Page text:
What a wonderful age we live in! An age where almost a quarter of a million non-obvious ideas without prior art are invented every year.
XPath is a family of small query languages for XML: they have a simple data model and syntactically were based on directory paths: so to find the attribute id of the parent of a chapter element which has a title...
This blog takes a quick look at the capabilities in Oracle Database 11g Release 2 that can enable database consolidation to take place on the Sun Oracle Database Machine.
Over the years, the IT section has been pro-actively trying to improve security, to lock the system down, and keep commercial information safe. However, these steps also prevent the engineers from getting their jobs done, so they are all circumvented. The more that the official, central SOE is locked down, the more that the remote users have banded together to make their own unofficial SOE that doesn't get in the way.
Based on the recommendation of a couple of friends I sat down at my computer and decided I would do the upgrade from XP to Windows 7. Little did I know what I was committing to! Like many a blind date, where you hold out hope for Mr. Right, but open the door to a guy wearing too tight pants and smelling slightly of dirty socks, I found myself facing a situation fraught with mind-numbing discourse and disappointment. What did I do wrong?
Most people know PARC as the place that famously turned Steve Jobs on to graphical user interfaces in the 1970s. You may not know that since about the same time PARC has been hosting talks by a diverse range of speakers, which are free of charge and open to the public. If you live in the Bay Area, it's definitely worth keeping an eye on the schedule. Check out A Behind the Scene Look at Google Maps Street View by Luc Vincent an Engineering Director at Google.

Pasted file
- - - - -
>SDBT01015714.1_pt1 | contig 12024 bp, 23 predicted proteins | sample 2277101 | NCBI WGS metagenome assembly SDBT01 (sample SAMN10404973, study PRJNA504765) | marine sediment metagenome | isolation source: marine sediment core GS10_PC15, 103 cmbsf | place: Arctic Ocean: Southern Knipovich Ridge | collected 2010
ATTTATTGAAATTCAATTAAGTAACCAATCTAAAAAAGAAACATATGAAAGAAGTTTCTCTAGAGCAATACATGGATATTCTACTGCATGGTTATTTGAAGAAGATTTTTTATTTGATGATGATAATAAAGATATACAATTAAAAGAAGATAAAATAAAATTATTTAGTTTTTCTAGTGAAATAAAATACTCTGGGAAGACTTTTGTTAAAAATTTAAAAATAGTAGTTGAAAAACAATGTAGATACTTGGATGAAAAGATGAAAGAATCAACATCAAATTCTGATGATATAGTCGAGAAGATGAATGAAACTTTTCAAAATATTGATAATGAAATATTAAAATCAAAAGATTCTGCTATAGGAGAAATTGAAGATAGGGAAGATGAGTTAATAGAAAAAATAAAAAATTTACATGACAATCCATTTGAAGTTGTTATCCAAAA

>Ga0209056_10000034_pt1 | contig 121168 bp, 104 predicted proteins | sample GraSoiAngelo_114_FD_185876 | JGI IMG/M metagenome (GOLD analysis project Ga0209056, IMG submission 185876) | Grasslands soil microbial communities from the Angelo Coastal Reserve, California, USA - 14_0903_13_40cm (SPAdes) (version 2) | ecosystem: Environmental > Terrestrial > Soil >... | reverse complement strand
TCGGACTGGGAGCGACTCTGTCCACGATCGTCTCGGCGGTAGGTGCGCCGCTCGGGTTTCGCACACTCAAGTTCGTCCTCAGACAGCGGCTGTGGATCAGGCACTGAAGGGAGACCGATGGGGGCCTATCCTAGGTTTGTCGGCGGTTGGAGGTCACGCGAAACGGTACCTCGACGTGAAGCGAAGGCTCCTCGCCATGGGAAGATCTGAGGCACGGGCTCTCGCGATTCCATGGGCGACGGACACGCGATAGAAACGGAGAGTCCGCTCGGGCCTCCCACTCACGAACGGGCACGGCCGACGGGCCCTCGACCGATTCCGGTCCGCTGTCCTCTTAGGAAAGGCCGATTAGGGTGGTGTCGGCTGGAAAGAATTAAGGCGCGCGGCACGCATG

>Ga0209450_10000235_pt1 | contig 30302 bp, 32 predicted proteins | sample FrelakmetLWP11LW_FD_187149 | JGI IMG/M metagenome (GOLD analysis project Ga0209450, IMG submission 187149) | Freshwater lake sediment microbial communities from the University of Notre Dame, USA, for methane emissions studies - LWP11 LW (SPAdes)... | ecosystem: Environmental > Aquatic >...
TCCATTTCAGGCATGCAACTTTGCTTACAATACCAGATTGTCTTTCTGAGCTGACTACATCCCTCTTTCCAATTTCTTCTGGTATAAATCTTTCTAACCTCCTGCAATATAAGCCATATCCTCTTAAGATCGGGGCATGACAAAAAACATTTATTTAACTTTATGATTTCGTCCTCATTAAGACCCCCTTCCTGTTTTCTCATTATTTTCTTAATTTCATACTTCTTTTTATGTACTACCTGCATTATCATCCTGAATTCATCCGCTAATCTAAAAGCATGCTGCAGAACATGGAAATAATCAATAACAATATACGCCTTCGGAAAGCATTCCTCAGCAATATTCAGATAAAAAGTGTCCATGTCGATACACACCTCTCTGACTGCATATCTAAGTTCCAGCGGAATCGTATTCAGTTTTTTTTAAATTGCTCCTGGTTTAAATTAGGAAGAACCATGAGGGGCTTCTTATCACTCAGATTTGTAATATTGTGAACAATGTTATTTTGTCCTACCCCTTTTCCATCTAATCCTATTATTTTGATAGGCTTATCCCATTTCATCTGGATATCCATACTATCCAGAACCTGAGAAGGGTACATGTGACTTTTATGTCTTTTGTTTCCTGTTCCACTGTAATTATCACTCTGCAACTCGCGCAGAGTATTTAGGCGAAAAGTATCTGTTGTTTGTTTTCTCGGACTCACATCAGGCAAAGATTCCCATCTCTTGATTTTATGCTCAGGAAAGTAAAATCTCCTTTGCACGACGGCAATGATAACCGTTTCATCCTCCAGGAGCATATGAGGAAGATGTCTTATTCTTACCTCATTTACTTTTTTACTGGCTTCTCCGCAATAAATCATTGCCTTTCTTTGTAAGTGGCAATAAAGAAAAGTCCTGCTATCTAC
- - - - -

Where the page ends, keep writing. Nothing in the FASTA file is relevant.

When a company like Apple launches that sexy new product (iPad), one can be reactive (Amazon) or be caught flat-footed (Adobe). It's easy to look at today's market situation and say who's winning or losing. The more interesting conversation is to determine what someone can do to compete or take advantage of this changed topography.
The technical challenge becomes, how can we have an SOE today that will allows us to adopt an alternative SOE in a couple of years time? In economic terms, there is an opportunity cost in adopting any particular SOE: the cost of not being able to move to an alternative technology in the future. The emphasis on a standards-based procurement and SOE policy seems key in this. But so does a larger vision that factors in the opportunity costs of not being able to take advantage of objective architectural and technical advances (some of which may turn out to be fads too!), and does not just use license fees and help-desk costs as the bottom line.
Kindle-killer? Maybe. Larger version of the iPhone? No, not really. Revolutionary game-changer? Are you kidding? Well, it's February 2, Groundhog Day, and this morning Cupertino Carl popped his head out of the ground and saw his shadow—which means another six...
With Macworld Expo & Conference 2010 mere days away, it is about time to stop worrying over what it means that Apple has pulled out of the show; to put aside the discussions about how revolutionary the iPad really is; and, instead, to focus on what will be happening at Moscone Center in San Francisco next week.
In the early part of the 1990s there were two basic approaches for building large information systems.
The target of CSDL is modeling the Entity Data Model (an entity-relationship (ER) model.) It shows that a smaller targeted schema language can be much more satisfactory than the unconstrained kitchen-sink approach that claimed the XSD effort.